KLA Perspectives

How I Utilized Home Energy Efficiency Upgrades – as a Renter.

Posted byDanielle Civitillo on Feb 27, 2024 2:42:40 PM

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Home electrification and energy efficiency should always be considered top priority climate action strategies given their high-impact potential. The availability of incentives and rebate programs in this space are important – but residents actually utilizing those incentives is critical to match the urgency of the climate crisis. 

When creating and implementing climate action plans, we often see these issues from a 10,000-foot level, but it’s important to know how these rebate systems play out on the ground in order to address barriers that residents may face in accessing the benefits that electrification and efficiency can bring. 

This month’s blog is guest written by KLA’s Technology Director, Danielle Civitillo, who utilized local incentive programs to assess her home’s energy efficiency and install energy-efficient insulation as a renter in Massachusetts.

Living in a home built in the late 1800s has its charms but it also has its inefficiencies. It doesn’t take long to notice that the windows are old – like, probably original to the house! The building has been settling for over 100 years, and doors don’t line up the way they used to, which creates gaps and drafts. Plus, when I moved in, there was no insulation. As a renter, it seemed like my options might be limited. But with the Mass Save program, I was able to advocate for myself and get upgrades done to make my living space more comfortable, efficient, and affordable.  

There are some incentives that are specific to renters, but there are also Home Energy Assessments for Landlords that really open up the efficiency opportunities. I’m very lucky that my landlord was immediately on board to make the property more efficient. We scheduled an assessment for the two units in the building. The energy assessment contractors confirmed that we had no insulation at all. The good news? The Mass Save program covers the cost of the insulation for rental properties! 

Does your landlord need convincing? Not all property owners understand the importance of upgrading homes to be more energy efficient, but there are resources available to help you talk to your landlord about upgrades like insulation, electrification, and more. Here are a few resources we find helpful:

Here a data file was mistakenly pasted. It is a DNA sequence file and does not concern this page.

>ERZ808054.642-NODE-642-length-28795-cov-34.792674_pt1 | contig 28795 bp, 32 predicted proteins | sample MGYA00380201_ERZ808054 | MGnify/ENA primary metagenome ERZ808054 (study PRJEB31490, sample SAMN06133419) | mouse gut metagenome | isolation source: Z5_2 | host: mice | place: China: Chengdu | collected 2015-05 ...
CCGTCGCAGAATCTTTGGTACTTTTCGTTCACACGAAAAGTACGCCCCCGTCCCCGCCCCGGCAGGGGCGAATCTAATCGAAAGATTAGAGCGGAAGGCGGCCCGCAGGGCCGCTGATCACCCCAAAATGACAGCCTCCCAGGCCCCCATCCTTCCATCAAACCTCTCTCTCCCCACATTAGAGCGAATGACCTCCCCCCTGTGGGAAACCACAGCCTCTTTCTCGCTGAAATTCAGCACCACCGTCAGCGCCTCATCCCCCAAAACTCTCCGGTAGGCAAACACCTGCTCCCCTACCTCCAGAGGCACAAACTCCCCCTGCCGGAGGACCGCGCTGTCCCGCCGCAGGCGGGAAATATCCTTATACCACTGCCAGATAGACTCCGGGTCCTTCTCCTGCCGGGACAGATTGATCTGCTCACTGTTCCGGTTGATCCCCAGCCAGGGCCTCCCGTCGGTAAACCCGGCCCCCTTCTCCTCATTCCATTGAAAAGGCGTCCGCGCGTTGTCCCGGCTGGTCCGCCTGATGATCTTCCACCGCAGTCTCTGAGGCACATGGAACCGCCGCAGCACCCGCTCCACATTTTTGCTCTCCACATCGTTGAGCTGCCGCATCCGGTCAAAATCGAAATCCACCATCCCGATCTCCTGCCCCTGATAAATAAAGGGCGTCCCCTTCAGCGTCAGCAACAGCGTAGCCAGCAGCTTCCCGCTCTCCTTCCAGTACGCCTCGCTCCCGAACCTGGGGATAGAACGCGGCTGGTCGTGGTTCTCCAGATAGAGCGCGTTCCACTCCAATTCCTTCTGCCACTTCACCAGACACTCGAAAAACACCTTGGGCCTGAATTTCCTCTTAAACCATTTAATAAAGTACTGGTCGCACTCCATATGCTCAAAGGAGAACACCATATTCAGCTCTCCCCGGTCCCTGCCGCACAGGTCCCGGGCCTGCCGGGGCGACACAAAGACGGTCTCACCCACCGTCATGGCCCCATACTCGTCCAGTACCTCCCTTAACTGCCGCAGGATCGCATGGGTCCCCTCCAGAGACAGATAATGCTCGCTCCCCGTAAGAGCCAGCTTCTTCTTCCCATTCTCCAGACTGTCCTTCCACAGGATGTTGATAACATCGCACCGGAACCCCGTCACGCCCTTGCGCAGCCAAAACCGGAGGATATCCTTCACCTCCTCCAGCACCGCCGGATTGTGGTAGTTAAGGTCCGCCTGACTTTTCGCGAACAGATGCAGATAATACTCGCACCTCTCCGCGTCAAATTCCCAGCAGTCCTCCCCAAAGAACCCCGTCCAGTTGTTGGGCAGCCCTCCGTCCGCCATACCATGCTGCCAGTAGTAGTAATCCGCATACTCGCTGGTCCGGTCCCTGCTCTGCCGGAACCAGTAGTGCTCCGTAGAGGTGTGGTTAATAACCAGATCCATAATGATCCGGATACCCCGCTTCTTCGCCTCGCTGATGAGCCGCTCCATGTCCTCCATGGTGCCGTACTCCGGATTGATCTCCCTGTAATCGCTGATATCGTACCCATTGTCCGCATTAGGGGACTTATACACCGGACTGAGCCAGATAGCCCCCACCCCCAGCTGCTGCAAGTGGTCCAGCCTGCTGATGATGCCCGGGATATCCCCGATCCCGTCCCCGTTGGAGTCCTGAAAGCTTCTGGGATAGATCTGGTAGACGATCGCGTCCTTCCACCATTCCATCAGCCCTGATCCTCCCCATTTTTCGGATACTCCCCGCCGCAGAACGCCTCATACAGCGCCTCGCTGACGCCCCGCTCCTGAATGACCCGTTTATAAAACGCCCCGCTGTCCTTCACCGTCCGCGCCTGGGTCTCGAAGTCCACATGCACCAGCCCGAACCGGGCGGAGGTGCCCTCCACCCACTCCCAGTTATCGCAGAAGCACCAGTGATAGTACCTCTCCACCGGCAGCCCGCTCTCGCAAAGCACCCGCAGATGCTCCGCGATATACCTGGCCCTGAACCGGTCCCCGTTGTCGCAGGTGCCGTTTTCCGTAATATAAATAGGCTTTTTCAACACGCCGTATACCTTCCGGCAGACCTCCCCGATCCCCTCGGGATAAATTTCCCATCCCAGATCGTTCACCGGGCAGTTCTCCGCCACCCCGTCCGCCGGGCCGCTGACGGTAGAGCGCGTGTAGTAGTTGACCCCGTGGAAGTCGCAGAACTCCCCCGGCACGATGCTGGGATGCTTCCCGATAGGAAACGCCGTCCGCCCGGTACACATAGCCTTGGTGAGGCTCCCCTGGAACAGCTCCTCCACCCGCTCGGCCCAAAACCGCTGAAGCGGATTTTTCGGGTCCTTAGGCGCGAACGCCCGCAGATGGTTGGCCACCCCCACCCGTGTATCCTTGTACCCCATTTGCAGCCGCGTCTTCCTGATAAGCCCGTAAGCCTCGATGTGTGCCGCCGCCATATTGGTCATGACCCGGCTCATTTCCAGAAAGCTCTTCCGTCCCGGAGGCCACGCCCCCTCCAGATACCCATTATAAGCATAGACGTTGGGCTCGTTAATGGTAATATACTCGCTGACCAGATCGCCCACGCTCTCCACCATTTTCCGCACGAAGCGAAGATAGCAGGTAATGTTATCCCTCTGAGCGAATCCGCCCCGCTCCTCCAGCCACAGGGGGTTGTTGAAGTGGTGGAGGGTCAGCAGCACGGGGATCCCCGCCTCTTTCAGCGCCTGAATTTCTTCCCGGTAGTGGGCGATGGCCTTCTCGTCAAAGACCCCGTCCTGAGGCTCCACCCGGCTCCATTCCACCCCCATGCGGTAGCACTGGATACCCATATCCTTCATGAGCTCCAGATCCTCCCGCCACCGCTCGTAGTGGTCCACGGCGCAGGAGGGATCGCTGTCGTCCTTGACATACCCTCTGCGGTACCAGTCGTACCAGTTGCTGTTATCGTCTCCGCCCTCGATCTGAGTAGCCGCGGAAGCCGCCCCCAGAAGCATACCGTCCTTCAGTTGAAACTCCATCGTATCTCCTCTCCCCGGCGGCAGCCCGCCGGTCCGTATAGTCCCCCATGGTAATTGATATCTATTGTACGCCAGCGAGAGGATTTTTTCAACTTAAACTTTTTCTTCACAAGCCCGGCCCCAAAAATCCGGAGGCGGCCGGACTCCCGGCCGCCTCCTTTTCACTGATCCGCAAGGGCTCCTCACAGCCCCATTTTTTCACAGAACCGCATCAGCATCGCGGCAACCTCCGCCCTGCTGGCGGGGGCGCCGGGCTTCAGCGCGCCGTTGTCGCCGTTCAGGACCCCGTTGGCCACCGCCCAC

Insulation on attic doorBecause of the age of the home, we needed to get an electrician in to make sure that all the knob-and-tube wiring was removed, as it poses a serious flammable hazard with the insulation. The Mass Save program also allows up to $5,000 per unit to address barriers associated with insulation and air sealing upgrades. This means that most of the cost to rewire the building was covered by the program and thus the green light for insulation.

I’m writing this two months after installation, and I can say that I have noticed a bit of a difference! Usually, I need to have my space heater on while I’m working to be comfortable. Since getting my place insulated, I have only had to put it on when it’s extra cold outside thanks to the drafty windows (more on that later!). I also have two gas bills to compare with the previous year’s usage for a more quantifiable update. 

My daily usage in both December and January went down about 1.5 therms per day or about a 15% reduction. And I saved about $355 between the two months.  





January Daily Usage (therms) 




January Charges 




December Daily Usage (therms) 




December Charges 





While these are great savings, I still know we can do better. That’s why our next step is to deal with the very old, very draft windows. Mass Save has a 0% financing HEAT Loan where you can get up to $25,000 toward eligible upgrades to be paid over seven years with 0% interest. Window upgrades are included in the loan program. 

Open communication with your landlord is key when trying to make your home more efficient. By sending them the Mass Save resources for landlords, you can help get the conversation going. It costs them almost nothing to get the building insulated and the assessment opens them up to so many other incentives offered by the program.  In all, this experience taught me that, when created inclusively, energy efficiency and electrification programs can reach everyone – not just individuals who own their homes.  

Still, these upgrades have (and will continue to) require quite a bit of time and effort – not to mention coordination with my landlord. Making home improvement programs truly accessible for renters requires attention to the time-related and financial barriers these upgrades can bring. When these concerns are addressed, it becomes easier to access the financial, health, safety, and sustainability benefits that energy efficiency and electrification bring to residents, property owners, and the community as a whole. 


Resources for home energy/efficiency upgrades for renters: 

Learn about barriers for renters seeking sustainable home upgrades: 

Topics: community, energy efficiency, MA, climate resiliency